Updated March 23 at 12:27pm

R.I. ranks 41st for small businesses


WASHINGTON – Rhode Island is one of the worst places to start a small business, according to a report by the Small Business & Enterpreneurship Council.

The report – “Business Tax Index 2012: Best to Worst State Tax Systems for Entrepreneurship and Small Business” – was released last week and ranked Rhode Island 41st.

The report analyzed 18 different tax measures and combined those into one tax score, comparing the 50 states and the District of Columbia.

Parameters included income tax, capital gains tax, property tax, death/inheritance tax, unemployment and various consumption-based taxes like state gas and diesel levies.

“All taxes matter, whether imposed at the federal, state or local level of government. They matter to consumers, entrepreneurs, investors and businesses,” SBE Chief Economist Raymond J. Keating said in prepared remarks.

“State and local levies matter in terms of a state’s competitiveness. And they matter when it comes to economic growth and job creation,” he added.

Rhode Island ranked 41st with a score of 49.077, faring better than Connecticut, Hawaii, Vermont, California, Maine, Iowa, New York, New Jersey, Minnesota and the District of Columbia, which ranked 42nd to 51st, respectively.

Massachusetts ranked 35th with a score of 44.227. Comparatively, South Dakota ranked highest with a score of 11.813 and the District of Columbia scored 63.007.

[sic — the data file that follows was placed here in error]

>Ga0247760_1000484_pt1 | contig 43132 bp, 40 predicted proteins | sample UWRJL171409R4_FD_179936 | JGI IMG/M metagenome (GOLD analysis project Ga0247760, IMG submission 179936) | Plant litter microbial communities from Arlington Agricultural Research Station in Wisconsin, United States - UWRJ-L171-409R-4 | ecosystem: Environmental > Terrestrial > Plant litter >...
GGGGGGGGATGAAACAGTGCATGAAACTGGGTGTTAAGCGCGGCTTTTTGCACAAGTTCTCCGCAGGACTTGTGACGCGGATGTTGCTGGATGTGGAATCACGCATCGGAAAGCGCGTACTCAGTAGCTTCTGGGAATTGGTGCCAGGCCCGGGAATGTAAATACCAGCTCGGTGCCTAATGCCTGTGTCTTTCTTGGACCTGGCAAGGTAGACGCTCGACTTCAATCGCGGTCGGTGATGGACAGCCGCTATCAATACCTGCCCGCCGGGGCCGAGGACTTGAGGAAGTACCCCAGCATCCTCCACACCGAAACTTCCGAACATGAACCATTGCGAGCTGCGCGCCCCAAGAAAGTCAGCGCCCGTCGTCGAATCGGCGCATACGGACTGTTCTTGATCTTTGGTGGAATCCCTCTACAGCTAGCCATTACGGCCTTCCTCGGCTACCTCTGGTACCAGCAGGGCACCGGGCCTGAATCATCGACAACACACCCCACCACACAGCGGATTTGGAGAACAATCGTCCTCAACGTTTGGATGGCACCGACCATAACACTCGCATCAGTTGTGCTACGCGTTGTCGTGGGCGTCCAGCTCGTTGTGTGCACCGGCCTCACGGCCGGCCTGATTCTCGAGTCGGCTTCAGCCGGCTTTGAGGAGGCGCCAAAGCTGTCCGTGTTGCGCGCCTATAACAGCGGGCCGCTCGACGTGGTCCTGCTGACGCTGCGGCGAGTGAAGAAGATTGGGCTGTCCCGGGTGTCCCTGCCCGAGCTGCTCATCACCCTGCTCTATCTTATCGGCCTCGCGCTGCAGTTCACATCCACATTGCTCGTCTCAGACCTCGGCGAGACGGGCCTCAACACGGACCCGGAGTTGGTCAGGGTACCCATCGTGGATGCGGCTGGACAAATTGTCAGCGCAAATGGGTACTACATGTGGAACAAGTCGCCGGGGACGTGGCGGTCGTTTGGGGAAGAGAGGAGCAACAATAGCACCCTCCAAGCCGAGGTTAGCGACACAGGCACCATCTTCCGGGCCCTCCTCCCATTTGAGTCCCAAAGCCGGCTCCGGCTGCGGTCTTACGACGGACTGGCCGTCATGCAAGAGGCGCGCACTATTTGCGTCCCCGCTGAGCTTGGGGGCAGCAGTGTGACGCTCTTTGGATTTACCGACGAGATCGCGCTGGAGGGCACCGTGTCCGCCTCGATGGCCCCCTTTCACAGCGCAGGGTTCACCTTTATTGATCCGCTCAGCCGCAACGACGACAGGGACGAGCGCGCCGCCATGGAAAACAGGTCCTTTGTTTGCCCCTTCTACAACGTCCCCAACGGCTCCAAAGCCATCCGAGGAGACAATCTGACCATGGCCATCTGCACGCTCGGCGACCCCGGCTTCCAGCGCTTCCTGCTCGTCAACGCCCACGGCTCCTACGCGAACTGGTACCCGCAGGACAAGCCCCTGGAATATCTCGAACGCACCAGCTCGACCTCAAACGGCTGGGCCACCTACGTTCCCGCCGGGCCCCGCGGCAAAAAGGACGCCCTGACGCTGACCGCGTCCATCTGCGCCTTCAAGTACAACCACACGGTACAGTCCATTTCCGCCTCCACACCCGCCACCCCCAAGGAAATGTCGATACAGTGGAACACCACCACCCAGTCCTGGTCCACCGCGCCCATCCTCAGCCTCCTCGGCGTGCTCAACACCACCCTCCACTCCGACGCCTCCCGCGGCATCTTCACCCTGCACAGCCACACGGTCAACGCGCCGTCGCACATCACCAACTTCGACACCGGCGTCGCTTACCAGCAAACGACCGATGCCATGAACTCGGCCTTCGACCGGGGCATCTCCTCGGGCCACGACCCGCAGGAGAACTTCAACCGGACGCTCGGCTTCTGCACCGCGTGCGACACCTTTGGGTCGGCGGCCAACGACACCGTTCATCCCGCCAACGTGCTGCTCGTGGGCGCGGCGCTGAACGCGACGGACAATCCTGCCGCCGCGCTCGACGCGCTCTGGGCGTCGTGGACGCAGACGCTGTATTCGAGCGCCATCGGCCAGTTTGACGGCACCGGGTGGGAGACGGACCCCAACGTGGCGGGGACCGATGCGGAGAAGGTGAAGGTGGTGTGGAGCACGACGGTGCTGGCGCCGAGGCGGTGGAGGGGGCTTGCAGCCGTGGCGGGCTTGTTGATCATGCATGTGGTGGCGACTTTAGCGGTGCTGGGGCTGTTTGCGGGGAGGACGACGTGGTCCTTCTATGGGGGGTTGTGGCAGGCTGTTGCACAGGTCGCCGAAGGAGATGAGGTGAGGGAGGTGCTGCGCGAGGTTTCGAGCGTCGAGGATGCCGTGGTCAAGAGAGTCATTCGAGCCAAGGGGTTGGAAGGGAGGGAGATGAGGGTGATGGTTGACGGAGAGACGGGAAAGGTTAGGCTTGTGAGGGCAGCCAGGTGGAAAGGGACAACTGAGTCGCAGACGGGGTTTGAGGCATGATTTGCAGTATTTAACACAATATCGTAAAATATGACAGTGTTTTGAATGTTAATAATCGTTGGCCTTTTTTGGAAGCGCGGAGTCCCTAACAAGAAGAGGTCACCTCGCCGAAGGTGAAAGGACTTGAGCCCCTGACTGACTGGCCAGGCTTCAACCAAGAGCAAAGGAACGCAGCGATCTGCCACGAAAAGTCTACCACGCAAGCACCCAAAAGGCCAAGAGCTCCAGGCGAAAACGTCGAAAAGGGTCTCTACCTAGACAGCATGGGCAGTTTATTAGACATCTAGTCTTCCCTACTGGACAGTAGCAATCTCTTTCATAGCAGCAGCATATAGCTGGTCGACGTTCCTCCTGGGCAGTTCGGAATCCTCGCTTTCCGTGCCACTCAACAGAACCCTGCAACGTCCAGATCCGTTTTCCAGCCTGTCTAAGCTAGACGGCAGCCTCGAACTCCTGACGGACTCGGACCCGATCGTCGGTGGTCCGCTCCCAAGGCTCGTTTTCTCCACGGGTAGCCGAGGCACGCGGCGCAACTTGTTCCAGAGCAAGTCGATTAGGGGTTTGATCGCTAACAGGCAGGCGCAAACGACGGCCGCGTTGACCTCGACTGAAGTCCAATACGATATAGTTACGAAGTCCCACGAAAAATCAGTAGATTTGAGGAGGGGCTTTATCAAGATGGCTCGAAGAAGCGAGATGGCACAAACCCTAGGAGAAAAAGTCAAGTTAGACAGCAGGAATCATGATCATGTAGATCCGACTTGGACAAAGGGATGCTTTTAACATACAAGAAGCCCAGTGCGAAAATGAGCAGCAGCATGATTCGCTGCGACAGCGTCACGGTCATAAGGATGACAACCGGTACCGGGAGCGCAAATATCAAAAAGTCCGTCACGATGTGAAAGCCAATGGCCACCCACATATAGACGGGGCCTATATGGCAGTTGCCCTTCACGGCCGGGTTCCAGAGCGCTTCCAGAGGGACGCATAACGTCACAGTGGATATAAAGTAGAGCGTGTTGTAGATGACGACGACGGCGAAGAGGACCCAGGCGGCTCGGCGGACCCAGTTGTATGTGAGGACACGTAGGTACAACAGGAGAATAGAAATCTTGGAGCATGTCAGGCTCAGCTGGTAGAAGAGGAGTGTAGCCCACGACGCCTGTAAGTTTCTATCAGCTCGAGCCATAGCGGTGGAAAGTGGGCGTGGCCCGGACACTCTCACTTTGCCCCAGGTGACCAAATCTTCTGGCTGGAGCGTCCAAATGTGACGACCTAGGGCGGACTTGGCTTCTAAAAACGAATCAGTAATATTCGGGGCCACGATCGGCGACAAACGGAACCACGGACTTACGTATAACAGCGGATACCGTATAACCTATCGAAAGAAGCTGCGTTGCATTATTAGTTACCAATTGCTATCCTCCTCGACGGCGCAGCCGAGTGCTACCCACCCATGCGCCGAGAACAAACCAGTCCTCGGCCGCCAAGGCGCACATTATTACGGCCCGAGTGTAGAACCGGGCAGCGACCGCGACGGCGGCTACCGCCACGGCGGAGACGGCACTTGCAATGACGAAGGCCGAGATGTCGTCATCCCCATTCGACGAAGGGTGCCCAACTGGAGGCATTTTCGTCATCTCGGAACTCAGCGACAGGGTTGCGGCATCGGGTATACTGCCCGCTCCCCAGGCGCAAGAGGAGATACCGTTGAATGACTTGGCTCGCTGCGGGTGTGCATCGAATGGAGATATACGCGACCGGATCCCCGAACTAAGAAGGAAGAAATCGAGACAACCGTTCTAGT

The Ocean State ranked 28th for personal income tax rates, 30th for capital gains tax rates, 43rd for corporate income tax rates, 44th for corporate capital gains tax rates, 47th for property tax rates, 17th for sales and excise taxes and 42nd for adjusted unemployment taxes.

State gas taxes ranked 39th, diesel taxes ranked 41st and wireless taxes ranked 46th, across the county.

To view the whole report, visit: www.sbecouncil.org.


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Small Business


Monday, April 23, 2012 | Report this

Once again, PBN has parroted a special-interest group's claims without reporting any context or independent analysis. This is not the sort of journalism that I expect when paying an annual subscription fee.

A number of independent analysts could have told PBN and its readers what the Return On Investment is for those tax dollars -- i.e. what do businesses in different states receive for those taxes. Some states provide far more bang for the buck than others, in terms of healthy, well-educated, and productive workers; business infrastructure; and a regulatory framework that rewards businesses which invest back in their communities' futures while disciplining harmful misconduct.

I suspect that Rhode Island's ROI -- its use of tax dollars to foster overall prosperity -- is comparatively inefficient. But we'll never know, because PBN didn't consult with analysts who can provide broader context for this data.

Monday, April 23, 2012 | Report this

What we're left with, then, is a biased report which implies that any tax is a bad tax.

Monday, April 23, 2012 | Report this

Is there some concrete evidence that RI provides a higher ROI for its taxes?

"I suspect" shows you aren't even sure yourself.

Massachusetts offers far more to its residents in terms of services and stable property taxes.

Rhode Island's version of property tax stability is an absolute joke.

Tuesday, April 24, 2012 | Report this
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